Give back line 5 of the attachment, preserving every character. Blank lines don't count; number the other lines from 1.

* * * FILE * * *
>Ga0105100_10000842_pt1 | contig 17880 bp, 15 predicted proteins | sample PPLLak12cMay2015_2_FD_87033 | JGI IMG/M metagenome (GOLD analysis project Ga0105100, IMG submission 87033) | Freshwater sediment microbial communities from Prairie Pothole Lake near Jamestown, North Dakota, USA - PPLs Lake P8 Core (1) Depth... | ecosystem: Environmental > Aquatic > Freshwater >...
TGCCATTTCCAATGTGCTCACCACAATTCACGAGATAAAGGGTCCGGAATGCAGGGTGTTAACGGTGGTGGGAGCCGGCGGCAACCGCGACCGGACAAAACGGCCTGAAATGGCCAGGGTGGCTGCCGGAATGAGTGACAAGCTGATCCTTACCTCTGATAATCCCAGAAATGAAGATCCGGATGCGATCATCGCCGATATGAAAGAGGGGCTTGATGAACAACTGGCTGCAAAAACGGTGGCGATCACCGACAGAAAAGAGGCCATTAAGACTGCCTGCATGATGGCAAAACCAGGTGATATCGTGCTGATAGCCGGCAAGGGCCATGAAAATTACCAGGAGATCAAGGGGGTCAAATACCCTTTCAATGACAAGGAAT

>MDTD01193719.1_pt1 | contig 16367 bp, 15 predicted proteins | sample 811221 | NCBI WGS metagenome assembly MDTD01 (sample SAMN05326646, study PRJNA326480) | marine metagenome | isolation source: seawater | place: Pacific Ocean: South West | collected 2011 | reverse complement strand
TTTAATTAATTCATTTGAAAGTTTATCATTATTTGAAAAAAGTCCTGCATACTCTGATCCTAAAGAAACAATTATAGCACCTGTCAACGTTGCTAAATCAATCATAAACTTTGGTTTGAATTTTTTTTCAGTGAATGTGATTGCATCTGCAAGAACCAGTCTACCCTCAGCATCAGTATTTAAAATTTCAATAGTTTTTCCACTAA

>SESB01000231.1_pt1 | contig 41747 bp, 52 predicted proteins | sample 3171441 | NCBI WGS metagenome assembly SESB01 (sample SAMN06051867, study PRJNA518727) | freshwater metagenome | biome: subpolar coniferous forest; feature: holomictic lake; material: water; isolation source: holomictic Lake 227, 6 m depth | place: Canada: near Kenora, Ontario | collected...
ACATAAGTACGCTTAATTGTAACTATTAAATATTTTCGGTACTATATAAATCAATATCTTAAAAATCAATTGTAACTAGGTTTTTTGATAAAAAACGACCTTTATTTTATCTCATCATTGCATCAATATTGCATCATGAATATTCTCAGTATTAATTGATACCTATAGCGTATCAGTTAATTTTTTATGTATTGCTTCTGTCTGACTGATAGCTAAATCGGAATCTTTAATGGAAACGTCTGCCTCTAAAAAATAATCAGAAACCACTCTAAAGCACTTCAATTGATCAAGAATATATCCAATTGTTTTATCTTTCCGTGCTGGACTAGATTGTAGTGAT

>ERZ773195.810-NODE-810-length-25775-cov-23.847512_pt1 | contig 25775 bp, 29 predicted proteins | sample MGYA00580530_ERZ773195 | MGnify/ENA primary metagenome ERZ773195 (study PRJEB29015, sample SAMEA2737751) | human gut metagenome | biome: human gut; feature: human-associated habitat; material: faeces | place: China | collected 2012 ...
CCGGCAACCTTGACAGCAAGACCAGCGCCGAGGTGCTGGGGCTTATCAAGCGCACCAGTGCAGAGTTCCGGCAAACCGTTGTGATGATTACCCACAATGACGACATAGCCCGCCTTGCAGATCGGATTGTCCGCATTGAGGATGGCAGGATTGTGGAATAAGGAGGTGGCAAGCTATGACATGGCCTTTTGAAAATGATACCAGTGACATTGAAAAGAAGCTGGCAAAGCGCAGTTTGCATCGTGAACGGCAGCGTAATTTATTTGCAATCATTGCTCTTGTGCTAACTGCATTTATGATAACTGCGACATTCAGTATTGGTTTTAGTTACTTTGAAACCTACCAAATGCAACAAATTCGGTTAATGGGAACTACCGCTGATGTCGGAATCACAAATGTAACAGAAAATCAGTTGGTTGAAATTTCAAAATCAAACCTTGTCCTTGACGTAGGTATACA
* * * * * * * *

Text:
>SESB01000231.1_pt1 | contig 41747 bp, 52 predicted proteins | sample 3171441 | NCBI WGS metagenome assembly SESB01 (sample SAMN06051867, study PRJNA518727) | freshwater metagenome | biome: subpolar coniferous forest; feature: holomictic lake; material: water; isolation source: holomictic Lake 227, 6 m depth | place: Canada: near Kenora, Ontario | collected...